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R.I.P. MORRICONE

ENNIO MORRICONE(1928-2020)

FOR YOUR NAME TO BECOME AN ADJECTIVE OR ADVERB DURING THE COURSE of your lifetime can be a grand accomplishment. (I am deliberately ignoring anything related to social media or reality shows, because those examples are too depressing for consideration.) Especially in the arts its a signifier of style, iconiclassicism and influence.

Think of the “Felliniesque.”

Or the “Joycean.

“Morriconesque” isn’t bandied about so much, although that is likely to change in the near future. The word or phrases one is more likely to hear is that a piece of music “sounds like Morricone.” Which is anything which evokes the soundtrack of a “spaghetti western” or a certain type of Hollywood orchestral gossamar shimmer.

The only other composer from the classic age of films who is as frequently evoked today as Ennio Morricone is of course Bernard Herrmann(1911-1975), synonymous with Alfred Hitchock and for establishing the sonic template for scoring a suspense thriller. Unfortunately their true peers have fallen out of fashion save for cinephiles. One hardly reads so much of Nino Rota(1911-1979) and Georges Auric(1899-1983), let alone detects their influence upon contemporary film scores.

All four men were able to touch the opening pages of “modernity”:  Morricone lived long enough to score a Quentin Tarantino Western, The Hateful Eight(2015); Herrmann the indelible score for Martin Scorsese’s Taxi Driver(1975); Rota was the composer for the first two Godfather movies, including winning an Oscar for The Godfather Part II(1974); and whereas Auric finished his movie composing career by 1969, he had always been more of a pure classical composer than the other men and that was where he returned until his death.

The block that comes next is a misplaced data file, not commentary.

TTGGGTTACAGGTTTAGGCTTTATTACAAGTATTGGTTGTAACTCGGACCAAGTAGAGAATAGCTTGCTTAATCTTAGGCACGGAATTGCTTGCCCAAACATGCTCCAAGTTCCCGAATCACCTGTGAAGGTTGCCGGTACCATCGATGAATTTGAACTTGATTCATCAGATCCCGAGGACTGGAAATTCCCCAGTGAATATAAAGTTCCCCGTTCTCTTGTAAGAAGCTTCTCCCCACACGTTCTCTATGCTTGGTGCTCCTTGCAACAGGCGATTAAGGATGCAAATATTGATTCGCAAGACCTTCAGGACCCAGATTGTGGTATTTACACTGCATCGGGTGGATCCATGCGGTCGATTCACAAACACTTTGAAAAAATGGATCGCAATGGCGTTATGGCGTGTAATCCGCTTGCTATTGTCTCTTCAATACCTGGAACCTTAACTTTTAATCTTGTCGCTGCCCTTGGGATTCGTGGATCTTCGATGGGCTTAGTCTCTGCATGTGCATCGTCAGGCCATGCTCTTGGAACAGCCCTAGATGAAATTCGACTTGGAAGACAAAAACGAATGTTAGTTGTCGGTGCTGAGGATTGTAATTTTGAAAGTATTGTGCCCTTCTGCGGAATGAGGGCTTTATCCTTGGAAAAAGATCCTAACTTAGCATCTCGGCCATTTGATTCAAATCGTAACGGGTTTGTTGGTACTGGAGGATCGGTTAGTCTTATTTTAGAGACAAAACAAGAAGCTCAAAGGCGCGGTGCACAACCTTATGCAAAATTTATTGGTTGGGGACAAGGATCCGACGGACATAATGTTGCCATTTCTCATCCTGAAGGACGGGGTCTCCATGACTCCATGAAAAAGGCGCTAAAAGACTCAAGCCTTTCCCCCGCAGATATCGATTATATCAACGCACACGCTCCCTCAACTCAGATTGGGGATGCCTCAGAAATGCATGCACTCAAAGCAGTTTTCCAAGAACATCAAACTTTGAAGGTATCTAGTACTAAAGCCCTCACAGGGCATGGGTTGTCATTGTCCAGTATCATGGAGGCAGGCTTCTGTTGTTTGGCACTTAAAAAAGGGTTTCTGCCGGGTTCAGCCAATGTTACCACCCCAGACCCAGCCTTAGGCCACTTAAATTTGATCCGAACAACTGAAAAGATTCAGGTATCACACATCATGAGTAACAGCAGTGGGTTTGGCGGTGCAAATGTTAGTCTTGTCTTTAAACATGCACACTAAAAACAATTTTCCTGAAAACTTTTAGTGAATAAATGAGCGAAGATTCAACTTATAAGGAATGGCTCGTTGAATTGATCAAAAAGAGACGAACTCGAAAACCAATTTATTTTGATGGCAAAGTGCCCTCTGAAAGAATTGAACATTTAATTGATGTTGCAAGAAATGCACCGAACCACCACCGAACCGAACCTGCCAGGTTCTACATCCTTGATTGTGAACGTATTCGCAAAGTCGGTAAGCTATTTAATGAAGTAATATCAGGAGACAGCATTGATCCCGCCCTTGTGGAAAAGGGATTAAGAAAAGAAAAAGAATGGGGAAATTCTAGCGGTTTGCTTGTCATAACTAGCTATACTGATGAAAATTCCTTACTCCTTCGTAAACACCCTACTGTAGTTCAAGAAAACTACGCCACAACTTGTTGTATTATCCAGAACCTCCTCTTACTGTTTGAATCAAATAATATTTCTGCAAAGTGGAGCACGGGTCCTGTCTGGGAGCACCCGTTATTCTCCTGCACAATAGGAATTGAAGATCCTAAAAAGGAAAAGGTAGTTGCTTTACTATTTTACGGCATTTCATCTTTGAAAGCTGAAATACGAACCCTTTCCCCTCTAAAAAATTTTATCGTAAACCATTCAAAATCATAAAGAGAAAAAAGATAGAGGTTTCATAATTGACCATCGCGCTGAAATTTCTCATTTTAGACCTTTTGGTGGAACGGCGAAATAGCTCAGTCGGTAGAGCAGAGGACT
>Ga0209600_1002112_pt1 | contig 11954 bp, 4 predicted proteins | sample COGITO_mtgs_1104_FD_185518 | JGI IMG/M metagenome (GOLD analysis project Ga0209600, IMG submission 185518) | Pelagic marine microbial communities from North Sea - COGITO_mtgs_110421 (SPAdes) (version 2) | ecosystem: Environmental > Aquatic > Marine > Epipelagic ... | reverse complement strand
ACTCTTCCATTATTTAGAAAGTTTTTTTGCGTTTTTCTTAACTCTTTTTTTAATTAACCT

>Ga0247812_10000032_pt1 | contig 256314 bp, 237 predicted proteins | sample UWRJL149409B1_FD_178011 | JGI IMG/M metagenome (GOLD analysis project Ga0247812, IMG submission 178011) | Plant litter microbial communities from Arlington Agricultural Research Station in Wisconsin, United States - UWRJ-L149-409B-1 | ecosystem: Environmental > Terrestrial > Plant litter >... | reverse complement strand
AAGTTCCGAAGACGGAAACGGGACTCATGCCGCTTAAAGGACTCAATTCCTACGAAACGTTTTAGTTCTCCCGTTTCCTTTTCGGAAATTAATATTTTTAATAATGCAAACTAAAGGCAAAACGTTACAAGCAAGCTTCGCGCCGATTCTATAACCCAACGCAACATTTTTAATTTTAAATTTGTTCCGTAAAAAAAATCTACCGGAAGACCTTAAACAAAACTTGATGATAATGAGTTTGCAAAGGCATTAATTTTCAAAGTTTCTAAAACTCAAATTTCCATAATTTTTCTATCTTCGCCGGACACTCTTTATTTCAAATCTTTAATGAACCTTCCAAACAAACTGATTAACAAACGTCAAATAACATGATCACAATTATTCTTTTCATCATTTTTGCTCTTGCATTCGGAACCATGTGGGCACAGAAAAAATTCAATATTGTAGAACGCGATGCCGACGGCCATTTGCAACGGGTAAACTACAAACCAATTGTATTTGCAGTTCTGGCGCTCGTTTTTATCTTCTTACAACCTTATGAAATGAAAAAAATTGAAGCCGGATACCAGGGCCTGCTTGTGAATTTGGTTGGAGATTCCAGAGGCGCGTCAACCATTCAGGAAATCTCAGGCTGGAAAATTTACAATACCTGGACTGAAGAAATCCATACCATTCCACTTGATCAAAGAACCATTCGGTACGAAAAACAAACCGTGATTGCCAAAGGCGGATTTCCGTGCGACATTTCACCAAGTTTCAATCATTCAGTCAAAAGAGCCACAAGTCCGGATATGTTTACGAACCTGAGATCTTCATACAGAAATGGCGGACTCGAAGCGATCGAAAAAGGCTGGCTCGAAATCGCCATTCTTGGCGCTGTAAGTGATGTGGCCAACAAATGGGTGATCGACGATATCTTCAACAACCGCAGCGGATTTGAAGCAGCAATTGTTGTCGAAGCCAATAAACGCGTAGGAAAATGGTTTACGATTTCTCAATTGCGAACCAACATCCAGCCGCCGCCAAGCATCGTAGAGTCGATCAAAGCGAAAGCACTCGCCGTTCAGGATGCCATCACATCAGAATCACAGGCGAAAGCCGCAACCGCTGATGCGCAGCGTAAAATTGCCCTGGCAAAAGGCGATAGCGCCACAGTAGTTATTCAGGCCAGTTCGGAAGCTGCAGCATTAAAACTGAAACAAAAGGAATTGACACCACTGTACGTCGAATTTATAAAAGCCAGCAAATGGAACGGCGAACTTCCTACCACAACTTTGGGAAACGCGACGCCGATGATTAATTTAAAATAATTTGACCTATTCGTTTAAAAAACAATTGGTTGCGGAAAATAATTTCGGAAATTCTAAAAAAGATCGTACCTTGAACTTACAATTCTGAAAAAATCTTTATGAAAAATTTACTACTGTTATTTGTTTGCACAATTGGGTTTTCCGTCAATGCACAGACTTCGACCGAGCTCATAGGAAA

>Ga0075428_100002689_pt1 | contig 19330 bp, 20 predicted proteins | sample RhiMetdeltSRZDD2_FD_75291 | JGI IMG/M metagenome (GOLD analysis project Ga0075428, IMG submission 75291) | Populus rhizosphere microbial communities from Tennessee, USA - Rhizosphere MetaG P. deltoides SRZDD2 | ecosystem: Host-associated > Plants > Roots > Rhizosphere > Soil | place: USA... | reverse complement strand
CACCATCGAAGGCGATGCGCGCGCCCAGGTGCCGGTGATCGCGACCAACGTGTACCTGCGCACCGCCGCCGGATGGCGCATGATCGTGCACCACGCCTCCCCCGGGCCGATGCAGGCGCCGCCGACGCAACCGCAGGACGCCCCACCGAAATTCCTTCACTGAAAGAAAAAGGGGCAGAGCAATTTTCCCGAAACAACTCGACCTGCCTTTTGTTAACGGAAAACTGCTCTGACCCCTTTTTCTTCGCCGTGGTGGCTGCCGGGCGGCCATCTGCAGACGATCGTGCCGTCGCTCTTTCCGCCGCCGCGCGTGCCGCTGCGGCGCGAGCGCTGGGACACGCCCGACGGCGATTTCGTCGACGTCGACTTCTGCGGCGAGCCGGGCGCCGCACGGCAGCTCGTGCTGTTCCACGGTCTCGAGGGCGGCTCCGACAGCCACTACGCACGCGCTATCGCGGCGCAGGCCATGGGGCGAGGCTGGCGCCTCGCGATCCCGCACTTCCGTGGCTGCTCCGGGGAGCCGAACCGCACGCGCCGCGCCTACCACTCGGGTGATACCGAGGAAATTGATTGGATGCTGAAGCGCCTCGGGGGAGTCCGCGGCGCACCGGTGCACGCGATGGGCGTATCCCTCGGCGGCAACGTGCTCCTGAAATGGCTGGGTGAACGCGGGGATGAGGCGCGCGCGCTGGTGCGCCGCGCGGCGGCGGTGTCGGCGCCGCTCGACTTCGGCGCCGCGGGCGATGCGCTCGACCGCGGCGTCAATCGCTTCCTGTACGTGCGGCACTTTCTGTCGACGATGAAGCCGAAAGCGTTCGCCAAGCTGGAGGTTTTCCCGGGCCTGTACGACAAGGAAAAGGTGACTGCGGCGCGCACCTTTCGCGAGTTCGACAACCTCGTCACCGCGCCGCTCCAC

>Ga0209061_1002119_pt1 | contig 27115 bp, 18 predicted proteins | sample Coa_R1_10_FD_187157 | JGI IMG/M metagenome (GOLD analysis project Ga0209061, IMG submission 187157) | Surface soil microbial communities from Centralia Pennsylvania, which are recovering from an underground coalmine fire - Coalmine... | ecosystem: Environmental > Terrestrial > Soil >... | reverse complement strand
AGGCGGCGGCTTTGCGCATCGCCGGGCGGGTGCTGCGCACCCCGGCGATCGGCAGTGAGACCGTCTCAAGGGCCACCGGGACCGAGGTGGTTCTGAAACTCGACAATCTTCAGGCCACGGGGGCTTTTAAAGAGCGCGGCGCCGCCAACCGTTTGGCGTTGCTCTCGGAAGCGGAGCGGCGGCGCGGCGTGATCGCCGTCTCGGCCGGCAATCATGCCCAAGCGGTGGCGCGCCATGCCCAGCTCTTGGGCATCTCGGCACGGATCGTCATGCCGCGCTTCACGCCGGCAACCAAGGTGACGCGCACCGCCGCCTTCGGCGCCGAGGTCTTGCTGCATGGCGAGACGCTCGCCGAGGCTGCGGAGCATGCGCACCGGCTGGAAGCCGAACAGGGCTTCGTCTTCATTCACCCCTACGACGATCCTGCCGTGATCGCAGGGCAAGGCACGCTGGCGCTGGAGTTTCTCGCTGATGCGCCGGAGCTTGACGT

Not surprisingly it was Scorsese who may have revived some interest in Auric by borrowing Auric’s surging romantic orchestral score from Jean-Luc Godard’s masterpiece Le Mepris(1963)–which is one of my favorite pieces of music ever–for his vastly underrated mobsters-in-Vegas epic, Casino(1995).

Of this august quartet–the Last of the Film Composers–MORRICONE may seem to us the most modern. The one more relatable to today’s sounds and movies. (Hermann would not be a distant second.) But why?

Yes, his age and the length of his career allowed him to span the history of movie making, both European and American. Among what makes him modern was his flexibility. He may have had a reputation as a crochetty sort of fellow, but that’s not true about his professional life.

You might break out into laughter examining his prolific career. He worked until almost the very end, across the various media. But it is the range of projects which causes you to marvel and shake your head in disbelief. Sure, he favored his native Italians–although Fellini was out of reach(he and Rota were attached at the hip–like Fellini and Marcello Mastoianni). But he lent his talents to almost every type of movie imaginable, while the list of directors he worked for is a who’s who. And even an incredulous “What?!?” Who else worked with the likes of Tinto Brass, Brian DePalma, Pedro Almodóvar and Roman Polanski? Who else could score The Mission–and Red Sonja?!? Morricone contributed to a number of films directed by Pier Paolo Passolini–and to a docu-drama called Who Killed Passolini!

It’s this elasticity and–oddly–his specific identification with the spaghetti western genre which prevents us from thinking of him as if incased inside amber. The incredible range of directors he worked for prevents us from seeing him just as a fixture of the art house–or the grind house. Comedies, war pictures, gangster dramas. Europa, when it was the center of art. America, when commerce seemed to flatten everything in its wake.